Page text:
How to take Christ out of Christianity

Their liberal counterparts don’t fare much better: “Liberal Protestant churches, which have famously lax requirements about praxis, belief, and personal investment, therefore often end up having a lot of half-committed believers in their pews,” writes Connor Wood, a PhD candidate in religious studies at Boston University. “The parishioners sitting next to them can sense that the social fabric of their church isn’t particularly robust, which deters them from investing further in the collective.”

But not belonging to a religious institution doesn’t mean you don’t have a cultural attachment to your religious history. Just look at the more familiar concept of cultural Judaism. Among younger American Jews, cultural ties are increasingly the basis of their connection to their faith; 32 percent of Jewish American millennials told a Pew survey in 2013 that their Jewish identity is based on ancestral, ethnic and cultural connections rather than religious ones. Rabbi Miriam Jerris of the Society of Humanistic Judaism says cultural Jews and cultural Christians who celebrate their religious traditions have a lot in common (though they’re not completely analogous, because Judaism has a long history as both a religion and an ethnicity): “These people are looking for communities and for memories from their background, but they want to do it in an intellectually consistent way.”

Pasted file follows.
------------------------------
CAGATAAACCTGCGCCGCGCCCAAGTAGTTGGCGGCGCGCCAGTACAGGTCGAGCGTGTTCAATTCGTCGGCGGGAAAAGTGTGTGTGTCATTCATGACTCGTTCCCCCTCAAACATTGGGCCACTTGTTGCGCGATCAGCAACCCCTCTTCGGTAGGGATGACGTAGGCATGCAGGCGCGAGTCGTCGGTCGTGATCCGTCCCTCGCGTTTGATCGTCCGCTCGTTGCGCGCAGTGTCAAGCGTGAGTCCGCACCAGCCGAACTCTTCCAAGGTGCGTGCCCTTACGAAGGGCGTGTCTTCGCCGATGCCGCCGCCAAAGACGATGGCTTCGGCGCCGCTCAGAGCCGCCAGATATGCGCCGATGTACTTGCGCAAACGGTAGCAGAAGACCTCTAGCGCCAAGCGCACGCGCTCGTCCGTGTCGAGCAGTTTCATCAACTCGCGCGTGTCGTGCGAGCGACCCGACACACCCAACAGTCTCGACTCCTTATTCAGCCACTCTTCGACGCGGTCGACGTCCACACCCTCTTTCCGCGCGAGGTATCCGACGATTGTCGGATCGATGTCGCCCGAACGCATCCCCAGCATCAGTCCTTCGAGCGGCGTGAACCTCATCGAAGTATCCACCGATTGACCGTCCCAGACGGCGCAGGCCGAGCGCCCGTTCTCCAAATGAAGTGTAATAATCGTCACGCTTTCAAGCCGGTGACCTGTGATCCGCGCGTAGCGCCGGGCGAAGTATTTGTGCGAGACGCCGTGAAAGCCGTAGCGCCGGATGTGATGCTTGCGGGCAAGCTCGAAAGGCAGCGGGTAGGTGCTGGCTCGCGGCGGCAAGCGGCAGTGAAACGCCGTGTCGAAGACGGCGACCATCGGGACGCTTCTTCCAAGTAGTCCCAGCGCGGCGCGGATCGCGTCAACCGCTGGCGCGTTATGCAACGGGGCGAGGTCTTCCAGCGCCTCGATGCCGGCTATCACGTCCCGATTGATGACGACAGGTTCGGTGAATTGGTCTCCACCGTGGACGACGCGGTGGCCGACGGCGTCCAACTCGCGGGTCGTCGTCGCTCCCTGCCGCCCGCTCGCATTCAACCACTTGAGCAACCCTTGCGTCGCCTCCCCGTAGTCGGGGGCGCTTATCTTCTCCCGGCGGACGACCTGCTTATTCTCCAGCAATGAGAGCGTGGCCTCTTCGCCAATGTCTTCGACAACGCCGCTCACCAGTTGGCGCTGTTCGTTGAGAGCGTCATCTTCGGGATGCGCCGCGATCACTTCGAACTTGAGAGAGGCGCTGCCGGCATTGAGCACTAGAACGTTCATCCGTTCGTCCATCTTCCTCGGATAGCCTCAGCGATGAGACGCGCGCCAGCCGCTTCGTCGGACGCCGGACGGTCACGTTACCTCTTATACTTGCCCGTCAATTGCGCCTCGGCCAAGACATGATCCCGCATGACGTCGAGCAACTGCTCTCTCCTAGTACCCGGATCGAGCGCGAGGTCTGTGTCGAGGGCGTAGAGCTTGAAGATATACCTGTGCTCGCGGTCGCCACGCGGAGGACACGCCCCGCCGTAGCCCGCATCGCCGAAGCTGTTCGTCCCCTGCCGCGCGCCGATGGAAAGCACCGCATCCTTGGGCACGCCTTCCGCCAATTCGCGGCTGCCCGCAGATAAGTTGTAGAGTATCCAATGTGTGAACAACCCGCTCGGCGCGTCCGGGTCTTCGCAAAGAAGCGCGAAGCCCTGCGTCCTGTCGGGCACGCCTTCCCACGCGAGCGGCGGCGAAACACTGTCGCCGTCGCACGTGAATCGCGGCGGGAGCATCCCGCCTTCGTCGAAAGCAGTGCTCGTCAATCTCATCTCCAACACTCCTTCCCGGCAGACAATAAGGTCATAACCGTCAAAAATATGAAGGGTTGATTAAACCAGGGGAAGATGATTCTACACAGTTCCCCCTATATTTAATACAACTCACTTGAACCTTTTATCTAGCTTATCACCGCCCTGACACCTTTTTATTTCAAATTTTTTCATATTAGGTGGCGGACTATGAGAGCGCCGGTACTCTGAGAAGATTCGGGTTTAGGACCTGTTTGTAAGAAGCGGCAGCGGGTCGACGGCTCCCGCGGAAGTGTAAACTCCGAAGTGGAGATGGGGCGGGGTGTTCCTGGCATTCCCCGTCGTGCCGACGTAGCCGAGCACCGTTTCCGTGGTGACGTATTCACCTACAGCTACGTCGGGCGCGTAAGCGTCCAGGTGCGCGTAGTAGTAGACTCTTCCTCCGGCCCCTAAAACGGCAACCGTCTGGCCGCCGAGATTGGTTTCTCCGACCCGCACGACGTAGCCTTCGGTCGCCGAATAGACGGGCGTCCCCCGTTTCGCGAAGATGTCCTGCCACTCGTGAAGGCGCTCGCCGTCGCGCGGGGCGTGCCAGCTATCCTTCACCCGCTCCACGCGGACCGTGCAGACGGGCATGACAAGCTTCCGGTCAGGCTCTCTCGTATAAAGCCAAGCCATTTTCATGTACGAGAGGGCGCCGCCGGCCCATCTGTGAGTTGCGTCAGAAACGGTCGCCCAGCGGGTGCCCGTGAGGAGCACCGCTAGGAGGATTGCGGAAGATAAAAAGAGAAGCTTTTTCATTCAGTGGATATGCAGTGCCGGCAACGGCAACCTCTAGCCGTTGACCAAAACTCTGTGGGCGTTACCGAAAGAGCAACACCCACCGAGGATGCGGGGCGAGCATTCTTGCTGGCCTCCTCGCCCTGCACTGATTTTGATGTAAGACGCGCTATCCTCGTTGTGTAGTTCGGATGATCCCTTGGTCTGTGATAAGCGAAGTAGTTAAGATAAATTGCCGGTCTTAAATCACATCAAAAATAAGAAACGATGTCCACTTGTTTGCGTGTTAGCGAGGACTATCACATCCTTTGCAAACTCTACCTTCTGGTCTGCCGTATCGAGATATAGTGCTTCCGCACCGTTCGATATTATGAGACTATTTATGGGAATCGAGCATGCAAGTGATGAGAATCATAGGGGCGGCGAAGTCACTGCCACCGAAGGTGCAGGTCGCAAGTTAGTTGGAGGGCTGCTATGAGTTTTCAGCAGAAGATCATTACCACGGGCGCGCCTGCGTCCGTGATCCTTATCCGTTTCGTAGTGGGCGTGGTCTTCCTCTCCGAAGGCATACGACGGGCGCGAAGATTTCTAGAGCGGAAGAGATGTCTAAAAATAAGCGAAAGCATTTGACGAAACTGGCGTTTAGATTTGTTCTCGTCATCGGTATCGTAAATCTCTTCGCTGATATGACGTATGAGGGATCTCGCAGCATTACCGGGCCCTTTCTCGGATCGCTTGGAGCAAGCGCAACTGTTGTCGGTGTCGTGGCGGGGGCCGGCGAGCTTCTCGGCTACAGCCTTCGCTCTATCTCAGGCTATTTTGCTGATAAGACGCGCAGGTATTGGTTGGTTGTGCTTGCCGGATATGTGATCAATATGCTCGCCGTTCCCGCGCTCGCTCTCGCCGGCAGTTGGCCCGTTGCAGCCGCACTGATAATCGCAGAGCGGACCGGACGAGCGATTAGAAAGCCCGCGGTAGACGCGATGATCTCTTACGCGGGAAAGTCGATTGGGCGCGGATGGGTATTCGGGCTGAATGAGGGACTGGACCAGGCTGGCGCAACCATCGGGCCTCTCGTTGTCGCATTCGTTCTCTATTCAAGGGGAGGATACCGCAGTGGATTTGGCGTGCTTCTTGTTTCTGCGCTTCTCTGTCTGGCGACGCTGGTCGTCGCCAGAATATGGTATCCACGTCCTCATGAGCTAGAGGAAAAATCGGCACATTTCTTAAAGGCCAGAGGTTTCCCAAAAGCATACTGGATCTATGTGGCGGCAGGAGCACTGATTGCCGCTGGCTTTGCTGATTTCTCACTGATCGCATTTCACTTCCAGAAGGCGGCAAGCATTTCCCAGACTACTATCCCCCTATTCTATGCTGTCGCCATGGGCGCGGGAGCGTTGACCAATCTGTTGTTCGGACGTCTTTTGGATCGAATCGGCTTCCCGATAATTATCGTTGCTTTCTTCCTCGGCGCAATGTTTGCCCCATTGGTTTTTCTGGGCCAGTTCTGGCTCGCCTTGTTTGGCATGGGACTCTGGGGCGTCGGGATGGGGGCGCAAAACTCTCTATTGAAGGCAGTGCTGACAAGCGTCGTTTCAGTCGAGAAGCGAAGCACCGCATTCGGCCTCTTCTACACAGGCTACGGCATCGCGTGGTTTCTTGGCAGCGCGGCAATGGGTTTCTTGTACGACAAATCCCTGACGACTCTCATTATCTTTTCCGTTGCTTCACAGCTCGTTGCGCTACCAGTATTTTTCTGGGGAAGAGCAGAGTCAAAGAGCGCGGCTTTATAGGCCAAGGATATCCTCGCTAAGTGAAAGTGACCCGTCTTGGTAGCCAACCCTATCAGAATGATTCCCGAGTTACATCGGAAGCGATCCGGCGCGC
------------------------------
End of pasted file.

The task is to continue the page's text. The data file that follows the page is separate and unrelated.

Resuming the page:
The decline in religious affiliation has Christian churches worried, but they aren’t alone in their concern. “The big question I have is: Where are they going in times of crisis? Where do they go to celebrate life’s joys?” says Chris Stedman, the executive director of the Yale Humanist Community and the author of “Faitheist,” which argues that atheists can find common ground with born-again Christians. “There are people looking for centralized ways to organize their communities around moral identities that they might be missing.”